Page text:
The Lord's Mount is a massive curved stone bulwark which was built in the 1540s to protect the town walls at their weakest point. An earth bulwark had been built in front of the medieval bell tower in 1522, overlooking the long bank and ditch in the fields to the north of the walls, later recut and known as 'Spades Mire'. By 1539, however, the bulwark needed to "be made smaller so that fewer men could guard...where the walls were weakest". The construction of Lord's Mount marked a small but significant step in the development of military architecture. It has six vaulted gun casements, each with expense magazines in the side walls, and smoke vents

The sills of the casemates originally had pin holes for swivel guns, which were later replaced by guns on simple carriages. There was once a kitchen here, and the remains of the fireplace can still be seen. The upper floor also has gun embrasures, but it was used principally for accommodation, with an upper gun deck behind a parapet. (Derived from PastScape)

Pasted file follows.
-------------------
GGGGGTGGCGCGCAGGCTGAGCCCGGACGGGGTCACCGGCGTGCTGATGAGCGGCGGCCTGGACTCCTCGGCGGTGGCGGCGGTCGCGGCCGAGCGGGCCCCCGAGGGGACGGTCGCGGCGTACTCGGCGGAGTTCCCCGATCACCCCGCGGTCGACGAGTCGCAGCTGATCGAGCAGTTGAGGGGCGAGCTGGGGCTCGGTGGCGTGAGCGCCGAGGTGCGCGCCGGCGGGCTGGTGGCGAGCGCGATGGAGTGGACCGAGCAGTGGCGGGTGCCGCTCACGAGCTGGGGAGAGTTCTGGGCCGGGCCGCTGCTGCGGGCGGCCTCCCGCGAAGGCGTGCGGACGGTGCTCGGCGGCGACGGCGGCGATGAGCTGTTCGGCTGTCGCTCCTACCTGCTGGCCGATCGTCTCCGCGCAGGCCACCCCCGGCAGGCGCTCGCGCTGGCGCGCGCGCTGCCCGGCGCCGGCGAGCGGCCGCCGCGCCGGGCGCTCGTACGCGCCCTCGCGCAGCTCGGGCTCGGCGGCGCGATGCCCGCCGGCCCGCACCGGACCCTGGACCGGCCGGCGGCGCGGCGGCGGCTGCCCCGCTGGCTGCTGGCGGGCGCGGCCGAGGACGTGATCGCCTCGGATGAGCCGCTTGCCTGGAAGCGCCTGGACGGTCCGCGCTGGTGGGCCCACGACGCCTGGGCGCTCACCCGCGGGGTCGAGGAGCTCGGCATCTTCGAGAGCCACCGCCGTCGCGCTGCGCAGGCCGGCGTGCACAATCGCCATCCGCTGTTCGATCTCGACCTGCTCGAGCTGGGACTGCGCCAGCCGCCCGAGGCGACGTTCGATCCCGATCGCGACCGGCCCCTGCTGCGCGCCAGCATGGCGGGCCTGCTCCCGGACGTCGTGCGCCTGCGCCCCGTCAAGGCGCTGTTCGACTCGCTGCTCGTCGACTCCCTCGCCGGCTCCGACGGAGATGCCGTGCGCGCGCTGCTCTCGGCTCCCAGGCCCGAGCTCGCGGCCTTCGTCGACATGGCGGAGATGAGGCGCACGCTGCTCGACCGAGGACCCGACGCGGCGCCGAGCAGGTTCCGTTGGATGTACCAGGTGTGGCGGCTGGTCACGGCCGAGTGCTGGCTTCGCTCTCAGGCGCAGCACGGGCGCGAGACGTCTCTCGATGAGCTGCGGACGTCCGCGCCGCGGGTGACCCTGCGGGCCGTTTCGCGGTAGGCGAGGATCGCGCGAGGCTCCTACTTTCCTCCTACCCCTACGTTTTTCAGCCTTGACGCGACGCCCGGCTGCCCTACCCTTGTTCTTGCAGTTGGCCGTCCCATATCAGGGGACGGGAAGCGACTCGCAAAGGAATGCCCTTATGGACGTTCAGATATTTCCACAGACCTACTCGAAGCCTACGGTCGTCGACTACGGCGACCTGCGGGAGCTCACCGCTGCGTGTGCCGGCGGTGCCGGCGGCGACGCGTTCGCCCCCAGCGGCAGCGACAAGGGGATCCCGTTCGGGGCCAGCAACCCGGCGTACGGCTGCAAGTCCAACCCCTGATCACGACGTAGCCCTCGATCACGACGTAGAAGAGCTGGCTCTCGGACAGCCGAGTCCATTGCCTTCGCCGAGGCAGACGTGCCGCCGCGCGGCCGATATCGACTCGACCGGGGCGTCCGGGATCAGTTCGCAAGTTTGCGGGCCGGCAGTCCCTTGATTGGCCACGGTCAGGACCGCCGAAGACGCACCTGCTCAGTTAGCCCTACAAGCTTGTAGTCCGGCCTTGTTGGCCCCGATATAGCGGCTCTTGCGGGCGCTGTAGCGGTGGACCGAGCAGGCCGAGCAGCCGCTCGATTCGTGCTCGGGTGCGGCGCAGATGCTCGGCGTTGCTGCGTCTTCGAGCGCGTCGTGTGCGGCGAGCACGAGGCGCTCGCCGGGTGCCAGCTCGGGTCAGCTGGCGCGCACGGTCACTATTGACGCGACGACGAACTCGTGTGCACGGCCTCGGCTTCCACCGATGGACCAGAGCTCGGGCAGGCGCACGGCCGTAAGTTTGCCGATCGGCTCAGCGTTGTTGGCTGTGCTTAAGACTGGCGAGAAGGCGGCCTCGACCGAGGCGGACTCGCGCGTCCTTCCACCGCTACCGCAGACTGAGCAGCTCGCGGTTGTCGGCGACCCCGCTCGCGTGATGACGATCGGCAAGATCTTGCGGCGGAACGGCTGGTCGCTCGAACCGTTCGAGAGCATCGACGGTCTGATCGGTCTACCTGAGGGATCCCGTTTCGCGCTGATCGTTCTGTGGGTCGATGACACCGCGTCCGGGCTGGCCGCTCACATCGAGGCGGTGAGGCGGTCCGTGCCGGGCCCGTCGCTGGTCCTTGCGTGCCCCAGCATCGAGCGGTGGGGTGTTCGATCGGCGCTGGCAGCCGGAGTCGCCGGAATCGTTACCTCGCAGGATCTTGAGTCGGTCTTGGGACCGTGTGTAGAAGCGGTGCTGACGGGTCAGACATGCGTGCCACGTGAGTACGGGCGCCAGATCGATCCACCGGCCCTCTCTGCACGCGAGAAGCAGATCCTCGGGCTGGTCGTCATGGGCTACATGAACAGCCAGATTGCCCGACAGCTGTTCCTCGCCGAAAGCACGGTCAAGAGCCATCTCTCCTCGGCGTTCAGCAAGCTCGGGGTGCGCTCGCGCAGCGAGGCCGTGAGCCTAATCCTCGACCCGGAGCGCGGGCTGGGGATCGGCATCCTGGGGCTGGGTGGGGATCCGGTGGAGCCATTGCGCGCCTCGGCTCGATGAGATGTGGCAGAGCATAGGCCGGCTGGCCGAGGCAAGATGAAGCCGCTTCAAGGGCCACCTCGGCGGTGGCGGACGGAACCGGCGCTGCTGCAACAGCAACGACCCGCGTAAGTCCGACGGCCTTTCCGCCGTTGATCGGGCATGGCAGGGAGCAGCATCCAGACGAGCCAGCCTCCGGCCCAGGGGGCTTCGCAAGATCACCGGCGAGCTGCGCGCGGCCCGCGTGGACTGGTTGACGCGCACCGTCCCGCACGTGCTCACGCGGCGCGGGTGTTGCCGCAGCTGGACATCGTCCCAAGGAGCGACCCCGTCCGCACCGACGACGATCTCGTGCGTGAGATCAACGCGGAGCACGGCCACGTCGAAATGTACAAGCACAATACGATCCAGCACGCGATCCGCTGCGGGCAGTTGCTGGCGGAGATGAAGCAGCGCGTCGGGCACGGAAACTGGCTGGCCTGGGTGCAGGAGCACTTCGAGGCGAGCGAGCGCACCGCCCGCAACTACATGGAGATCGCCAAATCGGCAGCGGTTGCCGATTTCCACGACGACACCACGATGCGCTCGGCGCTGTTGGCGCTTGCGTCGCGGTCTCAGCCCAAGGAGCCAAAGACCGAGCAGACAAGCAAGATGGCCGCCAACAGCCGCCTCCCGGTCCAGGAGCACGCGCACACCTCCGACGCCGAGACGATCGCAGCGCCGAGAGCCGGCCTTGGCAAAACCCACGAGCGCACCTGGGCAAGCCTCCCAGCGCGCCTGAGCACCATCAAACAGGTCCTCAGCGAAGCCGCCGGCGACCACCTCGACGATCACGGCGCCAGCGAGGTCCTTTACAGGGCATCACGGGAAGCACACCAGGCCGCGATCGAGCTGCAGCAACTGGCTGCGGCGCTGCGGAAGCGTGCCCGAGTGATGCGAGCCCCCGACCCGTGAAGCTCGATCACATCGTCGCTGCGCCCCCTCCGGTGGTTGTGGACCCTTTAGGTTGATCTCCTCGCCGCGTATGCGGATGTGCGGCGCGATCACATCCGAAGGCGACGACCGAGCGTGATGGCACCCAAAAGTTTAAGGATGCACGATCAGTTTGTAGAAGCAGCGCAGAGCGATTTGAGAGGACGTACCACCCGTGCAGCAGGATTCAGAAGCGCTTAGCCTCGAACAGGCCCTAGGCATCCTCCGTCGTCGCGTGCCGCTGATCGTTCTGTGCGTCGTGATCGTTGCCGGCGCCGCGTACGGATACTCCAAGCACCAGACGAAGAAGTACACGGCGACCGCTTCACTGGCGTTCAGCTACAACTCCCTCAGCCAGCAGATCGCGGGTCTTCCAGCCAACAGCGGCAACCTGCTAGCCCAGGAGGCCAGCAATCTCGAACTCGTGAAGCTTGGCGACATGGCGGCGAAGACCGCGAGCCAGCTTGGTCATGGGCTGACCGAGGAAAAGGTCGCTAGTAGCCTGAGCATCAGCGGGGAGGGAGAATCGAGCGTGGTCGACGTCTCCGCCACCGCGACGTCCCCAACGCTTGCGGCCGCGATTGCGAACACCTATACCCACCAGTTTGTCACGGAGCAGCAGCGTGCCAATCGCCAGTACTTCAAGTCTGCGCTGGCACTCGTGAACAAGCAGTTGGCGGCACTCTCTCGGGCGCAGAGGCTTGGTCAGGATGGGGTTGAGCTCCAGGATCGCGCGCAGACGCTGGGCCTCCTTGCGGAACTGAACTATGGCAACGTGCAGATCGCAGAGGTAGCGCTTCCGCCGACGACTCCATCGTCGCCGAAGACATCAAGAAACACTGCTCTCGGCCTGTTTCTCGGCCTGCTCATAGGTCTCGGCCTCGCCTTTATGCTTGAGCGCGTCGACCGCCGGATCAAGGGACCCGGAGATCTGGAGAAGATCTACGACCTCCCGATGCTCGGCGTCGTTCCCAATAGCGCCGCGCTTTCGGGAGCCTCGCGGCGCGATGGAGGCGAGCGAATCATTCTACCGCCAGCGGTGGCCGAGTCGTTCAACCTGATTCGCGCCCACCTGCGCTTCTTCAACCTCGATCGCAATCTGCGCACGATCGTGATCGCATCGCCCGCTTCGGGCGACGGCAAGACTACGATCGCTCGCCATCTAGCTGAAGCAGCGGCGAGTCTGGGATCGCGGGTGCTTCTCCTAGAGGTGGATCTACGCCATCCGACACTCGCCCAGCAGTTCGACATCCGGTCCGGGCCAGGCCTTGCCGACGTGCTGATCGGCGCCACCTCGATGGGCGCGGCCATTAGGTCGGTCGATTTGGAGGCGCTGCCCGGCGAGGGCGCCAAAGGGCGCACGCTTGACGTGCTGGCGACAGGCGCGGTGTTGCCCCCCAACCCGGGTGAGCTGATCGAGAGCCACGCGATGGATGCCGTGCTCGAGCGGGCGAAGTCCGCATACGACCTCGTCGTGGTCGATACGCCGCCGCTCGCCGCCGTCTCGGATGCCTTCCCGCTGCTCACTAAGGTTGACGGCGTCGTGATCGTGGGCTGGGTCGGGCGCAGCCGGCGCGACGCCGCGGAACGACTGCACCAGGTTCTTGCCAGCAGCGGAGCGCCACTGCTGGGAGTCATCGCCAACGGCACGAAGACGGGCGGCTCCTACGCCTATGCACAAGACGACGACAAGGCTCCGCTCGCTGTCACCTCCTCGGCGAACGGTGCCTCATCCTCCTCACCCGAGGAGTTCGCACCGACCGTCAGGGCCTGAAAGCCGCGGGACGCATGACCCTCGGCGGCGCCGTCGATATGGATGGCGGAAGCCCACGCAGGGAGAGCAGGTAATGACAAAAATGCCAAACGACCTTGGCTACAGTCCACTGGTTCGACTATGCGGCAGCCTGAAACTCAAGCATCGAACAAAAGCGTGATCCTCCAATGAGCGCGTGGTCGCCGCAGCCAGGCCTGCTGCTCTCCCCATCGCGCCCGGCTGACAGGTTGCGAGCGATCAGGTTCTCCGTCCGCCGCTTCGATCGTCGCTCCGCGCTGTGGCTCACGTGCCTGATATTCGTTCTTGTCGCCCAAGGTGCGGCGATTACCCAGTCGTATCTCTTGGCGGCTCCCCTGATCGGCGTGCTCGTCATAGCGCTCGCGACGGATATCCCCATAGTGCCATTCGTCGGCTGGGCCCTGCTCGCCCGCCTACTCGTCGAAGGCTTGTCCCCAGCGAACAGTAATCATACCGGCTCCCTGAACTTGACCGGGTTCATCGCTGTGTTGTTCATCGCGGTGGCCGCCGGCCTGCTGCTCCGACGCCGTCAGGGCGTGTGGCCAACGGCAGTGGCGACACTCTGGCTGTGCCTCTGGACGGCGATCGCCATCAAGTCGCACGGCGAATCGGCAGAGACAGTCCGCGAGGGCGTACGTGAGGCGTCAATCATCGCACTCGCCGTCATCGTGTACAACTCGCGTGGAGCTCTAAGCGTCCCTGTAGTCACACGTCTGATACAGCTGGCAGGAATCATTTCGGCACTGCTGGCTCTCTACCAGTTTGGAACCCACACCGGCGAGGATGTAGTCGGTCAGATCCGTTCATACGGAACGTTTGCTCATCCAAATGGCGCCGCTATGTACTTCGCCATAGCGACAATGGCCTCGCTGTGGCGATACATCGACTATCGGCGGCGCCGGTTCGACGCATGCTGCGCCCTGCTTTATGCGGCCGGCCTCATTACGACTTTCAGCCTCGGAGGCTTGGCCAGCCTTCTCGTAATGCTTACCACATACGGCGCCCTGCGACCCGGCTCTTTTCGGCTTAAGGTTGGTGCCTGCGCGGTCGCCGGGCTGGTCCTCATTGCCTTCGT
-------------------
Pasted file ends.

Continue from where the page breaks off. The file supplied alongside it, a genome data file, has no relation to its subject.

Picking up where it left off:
This site is a scheduled monument protected by law

This is a Grade 1 listed building protected by law

Historic England Scheduled Monument Number
Historic England Listed Building number(s)
Images Of England
Historic England (PastScape) Defra or Monument number(s)
County Historic Environment Record
OS Map Grid ReferenceNT998524
Latitude55.7706413269043
Longitude-1.9979100227356
Eastings399870
Northings652400
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Books

  • Salter, Mike, 2013, Medieval Walled Towns (Malvern: Folly Publications) p. 30-2